Space Record: Cosmonaut Logs 804 Days (and Counting) in Orbit

Cosmonaut Gennady Padalka Aboard International Space Station
Roscosmos cosmonaut Gennady Padalka, seen here aboard the International Space Station in 2004, has broken the record for the most cumulative time spent in orbit. (Image credit: NASA)

A cosmonaut onboard the International Space Station has beaten the record for the most time spent off the planet — and he still has months to go before he comes home to Earth.

Gennady Padalka, a Russian who is serving a record fourth command of the orbiting outpost, logged his 804th day in Earth orbit Monday (June 29), spread over five flights. He surpassed the previous record of 803 days, 9 hours, and 39 minutes accrued over six missions, set in October 2005 by fellow cosmonaut Sergei Krikalev.

"I hope this flight will take the figure to 878 days," Padalka said before his most recent launch in March. "But I am not going to stop at that — I hope to reach 1,000 days in orbit on my following flight." [Most Extreme Human Spaceflight Records]    

Scheduled to return to Earth on Sept. 11, Padalka marked his 57th birthday onboard the space station on June 21.

"When I was only 3 years old, the first man flew in space," Padalka recounted to a NASA interviewer in 2009. "When I was only 7 years old, human beings began to work in the open space and when I was only 11 years old, I remember watching people walk on the moon."

"It was incredible decade for all [of] mankind and I think at that time each boy dreamed to become [a] cosmonaut or astronaut," Padalka said. "So did I."

And so he did. Selected to train as a cosmonaut in 1989, Padalka logged his first 199 days in space as commander of the 26th crew aboard Russia's former Mir space station from August 1998 to February 1999. He followed that flight with three 4-to-6-month-long stays on the International Space Station, each time serving as commander, in 2004, 2009 and 2012.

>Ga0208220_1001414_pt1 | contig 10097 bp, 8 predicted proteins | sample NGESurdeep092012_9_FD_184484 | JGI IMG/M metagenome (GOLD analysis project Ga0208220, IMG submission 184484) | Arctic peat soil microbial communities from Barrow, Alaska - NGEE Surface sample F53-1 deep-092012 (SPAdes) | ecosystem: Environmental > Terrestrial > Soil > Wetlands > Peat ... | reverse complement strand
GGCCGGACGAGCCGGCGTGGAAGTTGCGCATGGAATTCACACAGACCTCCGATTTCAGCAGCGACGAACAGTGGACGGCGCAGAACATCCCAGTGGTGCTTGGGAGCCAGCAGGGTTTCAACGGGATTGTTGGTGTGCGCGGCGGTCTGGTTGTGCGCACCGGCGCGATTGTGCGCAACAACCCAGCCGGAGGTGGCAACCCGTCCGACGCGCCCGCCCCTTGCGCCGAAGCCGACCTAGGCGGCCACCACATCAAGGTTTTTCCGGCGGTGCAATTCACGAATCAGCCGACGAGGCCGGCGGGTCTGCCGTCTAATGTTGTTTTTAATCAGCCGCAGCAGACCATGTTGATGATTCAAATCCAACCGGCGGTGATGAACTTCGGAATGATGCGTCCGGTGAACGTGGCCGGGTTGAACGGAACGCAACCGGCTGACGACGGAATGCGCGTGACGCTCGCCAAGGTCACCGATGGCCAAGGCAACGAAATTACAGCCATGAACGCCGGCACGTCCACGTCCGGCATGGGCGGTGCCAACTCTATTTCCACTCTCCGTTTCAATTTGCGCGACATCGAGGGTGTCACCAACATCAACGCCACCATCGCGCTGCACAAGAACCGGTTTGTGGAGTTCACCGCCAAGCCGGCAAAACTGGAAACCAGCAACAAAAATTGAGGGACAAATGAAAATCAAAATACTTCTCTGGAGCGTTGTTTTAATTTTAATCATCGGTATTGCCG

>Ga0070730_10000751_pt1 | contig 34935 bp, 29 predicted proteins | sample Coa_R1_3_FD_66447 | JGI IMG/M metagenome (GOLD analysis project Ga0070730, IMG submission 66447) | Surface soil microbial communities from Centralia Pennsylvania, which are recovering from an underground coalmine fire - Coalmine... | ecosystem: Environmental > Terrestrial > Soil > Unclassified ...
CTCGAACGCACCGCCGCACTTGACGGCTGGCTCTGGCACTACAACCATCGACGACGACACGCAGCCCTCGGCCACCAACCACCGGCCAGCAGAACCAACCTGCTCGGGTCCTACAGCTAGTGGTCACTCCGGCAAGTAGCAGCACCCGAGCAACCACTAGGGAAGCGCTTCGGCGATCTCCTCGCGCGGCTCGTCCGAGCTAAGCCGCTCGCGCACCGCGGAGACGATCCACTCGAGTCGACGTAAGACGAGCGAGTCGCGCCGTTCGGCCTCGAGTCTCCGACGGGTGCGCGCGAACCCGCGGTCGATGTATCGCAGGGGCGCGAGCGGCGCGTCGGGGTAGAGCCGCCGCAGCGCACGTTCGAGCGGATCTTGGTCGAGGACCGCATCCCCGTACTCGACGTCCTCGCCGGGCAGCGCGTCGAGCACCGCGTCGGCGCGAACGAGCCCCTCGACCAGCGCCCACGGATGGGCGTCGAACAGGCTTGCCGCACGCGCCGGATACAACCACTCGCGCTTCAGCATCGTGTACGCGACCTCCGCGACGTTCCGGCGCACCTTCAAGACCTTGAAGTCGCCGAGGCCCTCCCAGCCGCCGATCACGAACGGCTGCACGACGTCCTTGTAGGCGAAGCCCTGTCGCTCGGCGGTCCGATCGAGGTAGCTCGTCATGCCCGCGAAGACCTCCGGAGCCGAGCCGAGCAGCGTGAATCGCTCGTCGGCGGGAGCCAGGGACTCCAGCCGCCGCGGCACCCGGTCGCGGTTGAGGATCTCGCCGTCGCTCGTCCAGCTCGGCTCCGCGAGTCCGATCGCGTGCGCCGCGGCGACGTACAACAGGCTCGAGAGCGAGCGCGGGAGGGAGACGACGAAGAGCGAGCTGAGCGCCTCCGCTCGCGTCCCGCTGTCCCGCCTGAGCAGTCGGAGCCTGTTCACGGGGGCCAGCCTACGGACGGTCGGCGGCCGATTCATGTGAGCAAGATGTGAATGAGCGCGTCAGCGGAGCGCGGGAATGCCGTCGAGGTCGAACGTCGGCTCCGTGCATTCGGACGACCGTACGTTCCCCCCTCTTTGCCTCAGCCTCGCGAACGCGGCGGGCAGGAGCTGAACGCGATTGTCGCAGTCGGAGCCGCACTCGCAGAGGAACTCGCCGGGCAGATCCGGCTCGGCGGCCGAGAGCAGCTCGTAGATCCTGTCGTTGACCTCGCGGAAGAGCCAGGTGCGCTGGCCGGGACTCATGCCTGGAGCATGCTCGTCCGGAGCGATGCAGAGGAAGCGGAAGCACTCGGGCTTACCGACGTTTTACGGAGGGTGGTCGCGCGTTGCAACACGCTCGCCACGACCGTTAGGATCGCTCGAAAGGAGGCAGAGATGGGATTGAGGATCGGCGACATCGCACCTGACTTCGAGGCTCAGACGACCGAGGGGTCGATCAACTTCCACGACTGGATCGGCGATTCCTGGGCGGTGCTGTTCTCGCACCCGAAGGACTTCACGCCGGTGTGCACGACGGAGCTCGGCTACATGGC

When Padalka launched for his fourth visit to the station in March, he already had spent 710 days – almost two years — in space.

"Gennady's feeling right now like he always does when he is up in space, he's where he's supposed to be," said Mike Fincke, an astronaut and Padalka's one-time crewmate, in a NASA interview yesterday (June 29). "It's an awesome feeling where you just wake up in the morning and say, 'I'm supposed to be here, this is what I am supposed to be doing with my life.'"

"I know Gennady is really happy," said Fincke, who holds the U.S. record for the most cumulative time in space, with 382 days logged over his three missions.

For Padalka though, his new world record is second to his medical record.

"I am very interested in the medical experiments, because in this case I'm the subject of the research," he said before his current expedition. "I am very interested in how this will affect my own body."

Official portrait of cosmonaut Gennady Padalka. (Image credit: Roscosmos)

Fincke said Padalka's medical record will help inform future crewed missions to Mars.

"As we as NASA — as an international partnership — go to Mars, Gennady's data will help us understand the effects of spaceflight for 800 and something days," Fincke said. "Every day he is up there, he's making a new record."

Noting he would "probably be too old" for that trip to Mars, Padalka said he was happy to fly to Earth orbit, and back.

"I've spent the better part of my life in this field, and they often ask me what [are] the best and worst things in space," he said in January. "It is very difficult to identify those two things but I have always answered it this way: 'I've always flown up to space and to the station with great excitement and worked with great enthusiasm, and with equal joy and enthusiasm, I left it.'"

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Robert Z. Pearlman Editor, Contributor

Robert Pearlman is a space historian, journalist and the founder and editor of, an online publication and community devoted to space history with a particular focus on how and where space exploration intersects with pop culture. Pearlman is also a contributing writer for and co-author of "Space Stations: The Art, Science, and Reality of Working in Space” published by Smithsonian Books in 2018. He previously developed online content for the National Space Society and Apollo 11 moonwalker Buzz Aldrin, helped establish the space tourism company Space Adventures and currently serves on the History Committee of the American Astronautical Society, the advisory committee for The Mars Generation and leadership board of For All Moonkind. In 2009, he was inducted into the U.S. Space Camp Hall of Fame in Huntsville, Alabama. In 2021, he was honored by the American Astronautical Society with the Ordway Award for Sustained Excellence in Spaceflight History.